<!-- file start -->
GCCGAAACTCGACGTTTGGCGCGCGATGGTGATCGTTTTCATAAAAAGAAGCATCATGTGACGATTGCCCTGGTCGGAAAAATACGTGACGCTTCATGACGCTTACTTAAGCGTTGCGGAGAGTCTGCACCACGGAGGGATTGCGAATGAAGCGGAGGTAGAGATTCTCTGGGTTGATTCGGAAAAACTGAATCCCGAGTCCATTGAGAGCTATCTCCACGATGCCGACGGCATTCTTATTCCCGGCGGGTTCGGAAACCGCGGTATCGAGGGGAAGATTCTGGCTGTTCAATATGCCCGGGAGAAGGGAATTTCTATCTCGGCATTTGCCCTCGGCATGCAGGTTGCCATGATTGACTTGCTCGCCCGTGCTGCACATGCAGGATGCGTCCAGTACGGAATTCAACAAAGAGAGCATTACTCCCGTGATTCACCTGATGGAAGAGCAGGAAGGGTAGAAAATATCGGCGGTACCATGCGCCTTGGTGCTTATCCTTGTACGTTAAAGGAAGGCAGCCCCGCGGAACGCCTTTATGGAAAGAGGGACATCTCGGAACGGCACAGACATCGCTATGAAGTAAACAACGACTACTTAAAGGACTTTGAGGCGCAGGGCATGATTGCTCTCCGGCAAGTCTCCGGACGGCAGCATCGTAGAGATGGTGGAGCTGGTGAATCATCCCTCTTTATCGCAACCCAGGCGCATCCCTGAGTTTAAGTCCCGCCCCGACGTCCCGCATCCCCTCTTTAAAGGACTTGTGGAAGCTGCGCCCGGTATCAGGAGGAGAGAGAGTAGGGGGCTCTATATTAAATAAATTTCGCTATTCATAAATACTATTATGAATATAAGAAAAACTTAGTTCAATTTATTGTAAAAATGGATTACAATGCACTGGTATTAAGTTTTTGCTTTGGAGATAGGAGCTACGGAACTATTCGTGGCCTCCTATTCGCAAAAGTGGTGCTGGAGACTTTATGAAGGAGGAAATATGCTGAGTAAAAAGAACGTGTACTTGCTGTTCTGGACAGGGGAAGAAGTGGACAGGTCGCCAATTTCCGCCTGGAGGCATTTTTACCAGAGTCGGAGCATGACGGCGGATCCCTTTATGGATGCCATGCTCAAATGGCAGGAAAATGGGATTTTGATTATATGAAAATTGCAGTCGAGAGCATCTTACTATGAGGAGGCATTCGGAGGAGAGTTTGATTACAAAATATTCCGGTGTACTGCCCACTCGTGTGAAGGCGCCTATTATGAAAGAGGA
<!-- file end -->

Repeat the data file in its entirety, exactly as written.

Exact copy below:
GCCGAAACTCGACGTTTGGCGCGCGATGGTGATCGTTTTCATAAAAAGAAGCATCATGTGACGATTGCCCTGGTCGGAAAAATACGTGACGCTTCATGACGCTTACTTAAGCGTTGCGGAGAGTCTGCACCACGGAGGGATTGCGAATGAAGCGGAGGTAGAGATTCTCTGGGTTGATTCGGAAAAACTGAATCCCGAGTCCATTGAGAGCTATCTCCACGATGCCGACGGCATTCTTATTCCCGGCGGGTTCGGAAACCGCGGTATCGAGGGGAAGATTCTGGCTGTTCAATATGCCCGGGAGAAGGGAATTTCTATCTCGGCATTTGCCCTCGGCATGCAGGTTGCCATGATTGACTTGCTCGCCCGTGCTGCACATGCAGGATGCGTCCAGTACGGAATTCAACAAAGAGAGCATTACTCCCGTGATTCACCTGATGGAAGAGCAGGAAGGGTAGAAAATATCGGCGGTACCATGCGCCTTGGTGCTTATCCTTGTACGTTAAAGGAAGGCAGCCCCGCGGAACGCCTTTATGGAAAGAGGGACATCTCGGAACGGCACAGACATCGCTATGAAGTAAACAACGACTACTTAAAGGACTTTGAGGCGCAGGGCATGATTGCTCTCCGGCAAGTCTCCGGACGGCAGCATCGTAGAGATGGTGGAGCTGGTGAATCATCCCTCTTTATCGCAACCCAGGCGCATCCCTGAGTTTAAGTCCCGCCCCGACGTCCCGCATCCCCTCTTTAAAGGACTTGTGGAAGCTGCGCCCGGTATCAGGAGGAGAGAGAGTAGGGGGCTCTATATTAAATAAATTTCGCTATTCATAAATACTATTATGAATATAAGAAAAACTTAGTTCAATTTATTGTAAAAATGGATTACAATGCACTGGTATTAAGTTTTTGCTTTGGAGATAGGAGCTACGGAACTATTCGTGGCCTCCTATTCGCAAAAGTGGTGCTGGAGACTTTATGAAGGAGGAAATATGCTGAGTAAAAAGAACGTGTACTTGCTGTTCTGGACAGGGGAAGAAGTGGACAGGTCGCCAATTTCCGCCTGGAGGCATTTTTACCAGAGTCGGAGCATGACGGCGGATCCCTTTATGGATGCCATGCTCAAATGGCAGGAAAATGGGATTTTGATTATATGAAAATTGCAGTCGAGAGCATCTTACTATGAGGAGGCATTCGGAGGAGAGTTTGATTACAAAATATTCCGGTGTACTGCCCACTCGTGTGAAGGCGCCTATTATGAAAGAGGA